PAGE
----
How Hormones Influence Hair Growth
Hormones are chemical messengers that coordinate the activity of cells throughout your body. Your endocrine system (the network of glands that produce and secrete hormones) is essential for all aspects of your health, including hair growth.
Certain hormones like testosterone and estrogen can affect hair loss by contributing to certain conditions such as hypothyroidism, polycystic ovary syndrome (PCOS), and trichotillomania.
The risk of hair loss is different for males and females. For the latter, hair loss tends to be more diffused and can occur on any part of the scalp, but it may affect only one area or multiple areas of the scalp at once.
Hair growth is a complex process involving many different variables. First of all, it is necessary to understand three distinct phases of hair growth: Anagen, Catagen, and Telogen. Each stage has its biological function, which affects how you can grow your hair faster.
Anagen is the active phase of hair growth. This is when new cells are formed and pushed up to the surface of the skin. This phase can last anywhere from two to six years, depending on your hair type and genetics.
The catagen phase is short—just one or two weeks long. After this phase, you reach the telogen stage, which takes about 100 days to complete. During telogen, old cells at the root of your hair fall out and are replaced by new ones so that you can start the cycle all over again.
This cycle repeats itself throughout your life, but typically hair follicles will stop producing hair after about 15 to 25 years. When this happens, hair loss starts to occur.
Hormones determine the passages of hair growth. However, there is still a need for you to know what kind of hormones control the growth of your hair and prevent balding. Several factors can lead to baldness, such as stress, nutrition, and heredity.
Understanding what hormones do and how they influence hair growth can be vital to know why you have specific hair issues. Every person has a unique set of genetics that their parents and ancestors influence. This individual genetic makeup influences which hormones your body produces and how those hormones work within your body.
Hair loss occurs when there is a disruption in three hormones- testosterone, estrogen, and DHT. These hormones are responsible for the growth of your hair, so when the balance shifts, the result is thinning or loss of hair.
The following is a breakdown of the roles played by testosterone, estrogen, and DHT concerning how they affect our hair.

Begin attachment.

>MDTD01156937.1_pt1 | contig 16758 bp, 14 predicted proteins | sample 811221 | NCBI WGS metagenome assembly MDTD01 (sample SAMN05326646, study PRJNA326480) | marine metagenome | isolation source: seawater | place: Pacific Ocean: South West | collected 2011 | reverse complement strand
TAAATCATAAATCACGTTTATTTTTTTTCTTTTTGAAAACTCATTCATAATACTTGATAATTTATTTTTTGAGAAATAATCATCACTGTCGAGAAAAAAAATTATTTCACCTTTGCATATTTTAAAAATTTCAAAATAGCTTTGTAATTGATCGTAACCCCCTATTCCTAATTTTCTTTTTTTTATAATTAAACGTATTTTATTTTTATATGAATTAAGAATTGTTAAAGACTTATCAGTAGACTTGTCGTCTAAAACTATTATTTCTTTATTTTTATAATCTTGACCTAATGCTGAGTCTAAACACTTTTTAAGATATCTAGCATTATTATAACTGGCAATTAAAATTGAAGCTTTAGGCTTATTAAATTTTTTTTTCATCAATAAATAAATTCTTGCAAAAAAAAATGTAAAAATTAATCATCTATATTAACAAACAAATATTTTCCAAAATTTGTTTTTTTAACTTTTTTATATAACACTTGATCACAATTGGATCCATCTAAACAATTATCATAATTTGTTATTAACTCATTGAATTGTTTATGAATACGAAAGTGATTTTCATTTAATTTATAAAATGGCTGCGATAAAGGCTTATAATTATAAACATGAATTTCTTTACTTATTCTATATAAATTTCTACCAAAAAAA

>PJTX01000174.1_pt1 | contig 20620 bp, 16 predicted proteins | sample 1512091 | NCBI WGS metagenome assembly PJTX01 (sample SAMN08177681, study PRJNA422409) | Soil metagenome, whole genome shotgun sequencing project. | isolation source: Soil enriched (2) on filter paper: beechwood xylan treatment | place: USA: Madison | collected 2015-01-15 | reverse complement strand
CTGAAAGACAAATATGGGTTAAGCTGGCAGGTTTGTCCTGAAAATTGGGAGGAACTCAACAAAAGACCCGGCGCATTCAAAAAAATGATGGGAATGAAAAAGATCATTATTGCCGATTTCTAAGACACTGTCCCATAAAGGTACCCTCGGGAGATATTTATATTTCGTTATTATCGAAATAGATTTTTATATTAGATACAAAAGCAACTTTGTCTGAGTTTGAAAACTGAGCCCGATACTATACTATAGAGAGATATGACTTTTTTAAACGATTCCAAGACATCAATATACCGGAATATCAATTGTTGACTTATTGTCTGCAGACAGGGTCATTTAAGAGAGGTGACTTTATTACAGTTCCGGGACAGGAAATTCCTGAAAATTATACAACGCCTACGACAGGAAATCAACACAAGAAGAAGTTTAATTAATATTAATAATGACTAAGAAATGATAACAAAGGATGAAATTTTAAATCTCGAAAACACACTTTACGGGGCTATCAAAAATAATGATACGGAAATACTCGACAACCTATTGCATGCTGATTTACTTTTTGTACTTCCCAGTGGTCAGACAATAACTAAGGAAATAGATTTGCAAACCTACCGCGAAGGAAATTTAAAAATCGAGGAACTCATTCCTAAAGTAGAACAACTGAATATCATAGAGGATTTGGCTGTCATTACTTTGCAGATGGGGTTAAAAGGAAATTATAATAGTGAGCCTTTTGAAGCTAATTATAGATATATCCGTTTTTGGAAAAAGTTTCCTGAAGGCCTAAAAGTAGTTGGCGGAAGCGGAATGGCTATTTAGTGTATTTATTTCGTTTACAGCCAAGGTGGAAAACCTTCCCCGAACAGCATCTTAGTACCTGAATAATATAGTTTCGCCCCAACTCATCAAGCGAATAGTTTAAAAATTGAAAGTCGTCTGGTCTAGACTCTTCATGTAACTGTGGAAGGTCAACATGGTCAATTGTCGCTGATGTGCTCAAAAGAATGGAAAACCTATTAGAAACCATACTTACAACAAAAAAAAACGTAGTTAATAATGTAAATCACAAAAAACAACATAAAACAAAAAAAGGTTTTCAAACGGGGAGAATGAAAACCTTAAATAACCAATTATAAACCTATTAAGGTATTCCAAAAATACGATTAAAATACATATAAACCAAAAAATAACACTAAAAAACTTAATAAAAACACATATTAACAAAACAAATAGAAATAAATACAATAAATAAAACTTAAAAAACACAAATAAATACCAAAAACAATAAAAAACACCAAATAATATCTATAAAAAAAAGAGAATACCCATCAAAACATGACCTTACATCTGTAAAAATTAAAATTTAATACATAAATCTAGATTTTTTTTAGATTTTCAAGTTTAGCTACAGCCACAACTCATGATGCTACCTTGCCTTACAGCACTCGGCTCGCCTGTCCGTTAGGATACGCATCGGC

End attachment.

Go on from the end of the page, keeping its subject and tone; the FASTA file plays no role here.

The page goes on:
It is the primary male sex hormone found in men's bodies. Most people associate testosterone with a muscular build. However, it is also present in females to a certain extent, although in much smaller quantities. Although testosterone plays an essential role in hair growth, it does not seem as crucial as DHT. This is because male pattern baldness does not affect females, nor testosterone directly affects female pattern baldness.
It is the primary female sex hormone responsible for the development of body hair. As we age, our estradiol levels decrease, leading to thinning hairline on the top of the head or frontotemporal recession and general thinning of hair all over.
DHT or dihydrotestosterone is an essential hormone for hair growth and is produced in the adrenal cortex. In humans, this hormone peaks during adolescence and early adulthood, and then it decreases with age. It is essential in male pattern baldness because it influences how much testosterone they produce.
The more testosterone, the more influence on DHT, which causes hair loss. DHTs build up on the scalp causing thinning hair and eventually leading to baldness which could be very difficult to control. Women can experience the effects of excessive DHT production due to hormonal imbalances or because of other medical conditions like PCOS (Polycystic Ovary Syndrome).
The most common hormone-related problems include depression, excess facial hair in women, and loss of hair in men due to various reasons like heredity factors. Hormonal imbalance leads to erratic moods, hair thinning, balding, aggressive nature, depressive episodes, fatigue, etc.
Women with PCOS usually experience excessive hair growth on their face and body in addition to thinning and balding in the scalp.
This is because they have high levels of male hormones called androgens in their body. The ovaries produce these hormones in polycystic ovaries, and when there is an imbalance, it can increase facial and body hair growth.